Barmakian decided to set up a board-to-board public meeting with the Land Bank before the next selectmen’s meeting. Meeting time will be posted on the town’s website.
Sign of a precedent
Island artist Michael Johnson appeared before selectmen to make his case for his homemade sign that has become the subject of a bureaucratic debate over its posting at Town Beach, which is known as Inkwell.
For the past week, Johnson has been collecting signatures in support of his sign, receiving 650 from individuals both on- and off-Island, as well as 30 from Island businesses, mostly on Circuit Avenue. Johnson then read a letter from African American Heritage Trail co-founder Elaine Weintraub, who supported the cultural importance of Inkwell Beach and Johnson’s sign.
“I created two signs to pay homage to the town of Oak Bluffs, to the Oak Bluffs Polar Bears, and Martha’s Vineyard as well,” Johnson said. Selectmen were in united consensus of the image’s importance to the Island, agreeing the sign was attractive.
The main debate over the sign was Johnson’s image, “Joy,” which features the Oak Bluffs Polar Bears, a local swimming exercise group, and is featured in the Smithsonian National Museum of African American History and Culture in Washington, D.C. Selectmen were concerned with the commercialization of the image — Johnson makes money from selling prints — on public property.
Santoro said he was afraid of setting a precedent if the sign went up.
Parks department chairwoman Amy Billings said it was a matter of finding out who approves a private sign like Johnson’s.
“I think it needs to be there to open the 71st seasonal opening of the Polar Bears on July 4,” Polar Bear Carleen Cordwell said.
The idea of having Johnson gift the rights of his image to the town was suggested by Oak Bluffs resident Ester Hopkins, but Johnson said he could not give away the image rights, having spent his entire life trying to shoot an image like “Joy.”
“That’s a lot to ask of an artist,” Johnson said.
Selectmen Jason Balboni said he liked the idea of a name-change article on the next town warrant, but that right now the sign was not appropriate due to the image’s commercial value to Johnson.
Selectmen then voted 4-0 to deny Johnson’s request to put up the sign. Barmakian abstained because she is a member of the Polar Bears. Johnson thanked the selectmen for their time.
Town Hall update
Town building committee chairman Bill McGrath, along with Joe Sullivan, came to selectmen with revised plans for the new town hall that came in millions of dollars over budget last month.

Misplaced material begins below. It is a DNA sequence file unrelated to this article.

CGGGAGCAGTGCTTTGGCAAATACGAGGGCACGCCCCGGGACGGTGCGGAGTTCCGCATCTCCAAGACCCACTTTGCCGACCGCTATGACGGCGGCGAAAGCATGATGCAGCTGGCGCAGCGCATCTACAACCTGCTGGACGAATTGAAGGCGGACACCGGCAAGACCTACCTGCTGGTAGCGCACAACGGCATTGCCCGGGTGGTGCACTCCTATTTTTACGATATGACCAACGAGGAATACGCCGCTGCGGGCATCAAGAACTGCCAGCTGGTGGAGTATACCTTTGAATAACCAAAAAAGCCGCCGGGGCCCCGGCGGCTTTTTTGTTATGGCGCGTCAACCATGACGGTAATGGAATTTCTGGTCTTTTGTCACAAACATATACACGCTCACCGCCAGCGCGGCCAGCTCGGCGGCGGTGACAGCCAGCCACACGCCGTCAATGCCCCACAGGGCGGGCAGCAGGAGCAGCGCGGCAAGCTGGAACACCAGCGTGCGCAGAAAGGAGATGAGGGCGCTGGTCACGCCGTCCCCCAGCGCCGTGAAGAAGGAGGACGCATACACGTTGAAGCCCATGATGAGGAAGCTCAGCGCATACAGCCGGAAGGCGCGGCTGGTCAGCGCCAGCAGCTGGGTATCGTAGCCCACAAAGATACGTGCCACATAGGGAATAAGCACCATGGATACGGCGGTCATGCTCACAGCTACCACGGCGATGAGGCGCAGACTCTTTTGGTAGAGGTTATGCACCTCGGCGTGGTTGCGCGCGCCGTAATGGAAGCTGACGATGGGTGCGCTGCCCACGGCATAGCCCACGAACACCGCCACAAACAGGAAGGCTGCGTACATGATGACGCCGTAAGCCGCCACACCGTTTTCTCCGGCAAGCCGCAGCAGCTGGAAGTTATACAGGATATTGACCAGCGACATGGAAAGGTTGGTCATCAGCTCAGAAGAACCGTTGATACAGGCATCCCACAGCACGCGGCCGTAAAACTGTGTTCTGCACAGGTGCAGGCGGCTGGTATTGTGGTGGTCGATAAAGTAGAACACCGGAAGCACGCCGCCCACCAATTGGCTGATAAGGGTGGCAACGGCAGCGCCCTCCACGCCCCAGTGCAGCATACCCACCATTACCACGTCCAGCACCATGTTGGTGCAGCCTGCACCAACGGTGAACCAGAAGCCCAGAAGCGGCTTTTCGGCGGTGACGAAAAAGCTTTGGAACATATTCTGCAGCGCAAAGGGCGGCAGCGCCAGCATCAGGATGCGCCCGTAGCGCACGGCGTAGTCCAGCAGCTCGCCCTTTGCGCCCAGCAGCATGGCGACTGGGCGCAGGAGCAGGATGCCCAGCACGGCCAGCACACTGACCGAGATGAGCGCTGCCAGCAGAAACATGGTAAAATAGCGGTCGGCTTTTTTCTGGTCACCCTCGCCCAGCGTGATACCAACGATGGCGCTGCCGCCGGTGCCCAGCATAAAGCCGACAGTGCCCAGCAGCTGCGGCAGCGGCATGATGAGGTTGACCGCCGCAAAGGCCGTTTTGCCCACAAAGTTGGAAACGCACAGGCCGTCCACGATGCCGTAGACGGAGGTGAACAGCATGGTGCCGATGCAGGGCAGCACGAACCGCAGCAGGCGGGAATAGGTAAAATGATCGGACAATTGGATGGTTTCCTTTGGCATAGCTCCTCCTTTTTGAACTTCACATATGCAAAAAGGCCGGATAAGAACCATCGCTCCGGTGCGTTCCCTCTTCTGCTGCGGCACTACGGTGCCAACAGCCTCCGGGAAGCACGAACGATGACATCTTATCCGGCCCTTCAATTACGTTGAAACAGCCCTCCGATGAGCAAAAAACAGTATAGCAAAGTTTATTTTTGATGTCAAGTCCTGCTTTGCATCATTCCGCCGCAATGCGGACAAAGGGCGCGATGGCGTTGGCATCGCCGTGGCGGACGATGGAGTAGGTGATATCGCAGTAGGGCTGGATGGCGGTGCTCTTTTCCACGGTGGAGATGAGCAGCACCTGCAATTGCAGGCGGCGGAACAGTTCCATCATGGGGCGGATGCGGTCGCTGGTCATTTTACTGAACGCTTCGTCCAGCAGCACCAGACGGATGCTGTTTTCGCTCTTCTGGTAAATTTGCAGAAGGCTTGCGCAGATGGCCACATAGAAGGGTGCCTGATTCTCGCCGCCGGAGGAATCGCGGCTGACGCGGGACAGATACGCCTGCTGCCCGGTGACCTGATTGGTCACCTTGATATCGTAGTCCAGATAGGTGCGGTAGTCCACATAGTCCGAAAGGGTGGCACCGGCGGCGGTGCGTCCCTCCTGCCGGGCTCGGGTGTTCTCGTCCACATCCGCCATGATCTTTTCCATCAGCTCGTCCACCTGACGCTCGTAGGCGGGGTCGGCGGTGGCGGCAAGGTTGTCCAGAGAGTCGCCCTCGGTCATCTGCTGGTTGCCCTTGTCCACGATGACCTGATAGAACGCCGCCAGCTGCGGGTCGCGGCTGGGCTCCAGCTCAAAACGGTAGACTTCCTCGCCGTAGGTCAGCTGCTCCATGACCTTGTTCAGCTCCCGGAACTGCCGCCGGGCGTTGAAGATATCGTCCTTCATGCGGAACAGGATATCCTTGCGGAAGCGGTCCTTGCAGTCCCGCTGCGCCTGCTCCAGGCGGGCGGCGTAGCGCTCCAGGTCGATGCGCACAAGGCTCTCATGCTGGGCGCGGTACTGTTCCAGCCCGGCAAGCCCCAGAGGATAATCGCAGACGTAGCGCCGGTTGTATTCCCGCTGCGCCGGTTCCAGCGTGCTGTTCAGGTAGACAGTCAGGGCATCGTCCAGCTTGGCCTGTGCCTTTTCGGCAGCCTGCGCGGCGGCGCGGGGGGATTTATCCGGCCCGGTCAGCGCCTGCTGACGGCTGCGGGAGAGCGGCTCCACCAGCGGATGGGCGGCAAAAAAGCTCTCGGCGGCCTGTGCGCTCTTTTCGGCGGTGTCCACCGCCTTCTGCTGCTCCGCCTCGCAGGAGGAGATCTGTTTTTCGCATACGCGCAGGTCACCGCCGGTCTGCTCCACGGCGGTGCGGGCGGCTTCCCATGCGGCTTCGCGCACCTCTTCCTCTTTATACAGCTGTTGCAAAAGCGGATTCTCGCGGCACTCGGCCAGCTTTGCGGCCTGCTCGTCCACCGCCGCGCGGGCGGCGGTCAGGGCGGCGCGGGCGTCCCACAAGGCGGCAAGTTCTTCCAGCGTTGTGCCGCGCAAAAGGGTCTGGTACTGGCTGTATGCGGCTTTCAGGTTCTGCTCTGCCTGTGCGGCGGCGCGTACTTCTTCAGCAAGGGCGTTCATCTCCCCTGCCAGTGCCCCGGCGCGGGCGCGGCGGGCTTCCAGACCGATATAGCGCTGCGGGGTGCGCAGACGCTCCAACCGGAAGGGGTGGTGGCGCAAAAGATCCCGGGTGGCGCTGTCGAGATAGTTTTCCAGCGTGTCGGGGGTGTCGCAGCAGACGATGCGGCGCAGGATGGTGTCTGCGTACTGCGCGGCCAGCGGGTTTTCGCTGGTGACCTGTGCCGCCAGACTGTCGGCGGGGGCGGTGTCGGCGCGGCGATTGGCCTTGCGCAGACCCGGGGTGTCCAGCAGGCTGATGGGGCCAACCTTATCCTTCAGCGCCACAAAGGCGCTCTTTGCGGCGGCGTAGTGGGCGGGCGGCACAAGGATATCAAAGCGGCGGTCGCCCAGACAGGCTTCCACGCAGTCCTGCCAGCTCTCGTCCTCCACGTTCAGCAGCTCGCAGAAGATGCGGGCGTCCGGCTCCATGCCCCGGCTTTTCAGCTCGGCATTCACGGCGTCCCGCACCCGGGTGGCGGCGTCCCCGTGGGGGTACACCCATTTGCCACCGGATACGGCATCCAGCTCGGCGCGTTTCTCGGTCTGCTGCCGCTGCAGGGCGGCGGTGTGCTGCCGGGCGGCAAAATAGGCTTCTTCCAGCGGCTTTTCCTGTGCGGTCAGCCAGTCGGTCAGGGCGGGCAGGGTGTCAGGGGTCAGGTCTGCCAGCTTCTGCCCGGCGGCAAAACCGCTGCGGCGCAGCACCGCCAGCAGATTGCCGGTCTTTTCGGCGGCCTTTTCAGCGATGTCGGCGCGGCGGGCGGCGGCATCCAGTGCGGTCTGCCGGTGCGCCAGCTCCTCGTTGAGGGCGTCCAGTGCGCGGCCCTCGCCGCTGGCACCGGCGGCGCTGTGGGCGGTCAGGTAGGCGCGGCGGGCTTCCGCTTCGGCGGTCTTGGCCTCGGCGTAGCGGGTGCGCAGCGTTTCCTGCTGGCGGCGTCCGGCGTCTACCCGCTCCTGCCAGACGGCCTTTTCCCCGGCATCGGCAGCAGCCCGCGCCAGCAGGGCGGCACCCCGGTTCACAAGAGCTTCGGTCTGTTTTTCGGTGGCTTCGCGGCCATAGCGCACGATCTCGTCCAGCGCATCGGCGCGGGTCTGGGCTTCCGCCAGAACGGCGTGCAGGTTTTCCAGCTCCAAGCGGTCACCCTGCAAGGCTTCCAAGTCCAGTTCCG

The new plans would reduce the cost of the project by $1.7 million, according to McGrath, by eliminating the basement, removing the dormer on the upper floor, eliminating the south-side windows on the upper floor, swapping the wood floors with tile, and removing hazmat remediation and building site demo from the general contractor’s purview, to be bid separately.
Selectmen wanted an official cost list of the revised plan, detailing how $1.7 million would be cut from the budget.
“I need an ability to represent it intelligently and factually to [people]. I’m not willing to just accept ‘$1.7 million has been found, the decision has been made, just trust me,’ as an answer to give people,” Packish said.
McGrath agreed to give selectmen an official plan with all the intended budget cuts Wednesday morning, and selectmen set up a meeting with the building committee for Friday, June 15, at 4 pm.
In other business, selectmen unanimously passed a motion to support House bill No. 3528, known as the “bottle bill,” which would expand the deposit on plastic bottles to include nip bottles. Town administrator Bob Whritenour will draft a letter to State Rep. Dylan Fernandes and State Sen. Julian Cyr.
“It’s the largest single-use plastic that’s finding its way all over our community, and we have a responsibility to kind of step up on this,” Packish said.
Selectmen also heard a report on the design for the Oak Bluffs School roof project, which is expected to be ready for the fall 2018 special town meeting. The town is also in the process of becoming a Green Community, which would provide grant opportunities.
Selectmen unanimously approved each of their appointments to the conservation commission, board of registrars, harbor advisory committee, Community Preservation committee, Council on Aging, personnel board, and board of assessors.
Oak Bluffs resident Jeannie Wright was approved for a hawker and peddling license to receive donations for the American Diabetes Association June 16 and 17 around Kennebec and Circuit Ave.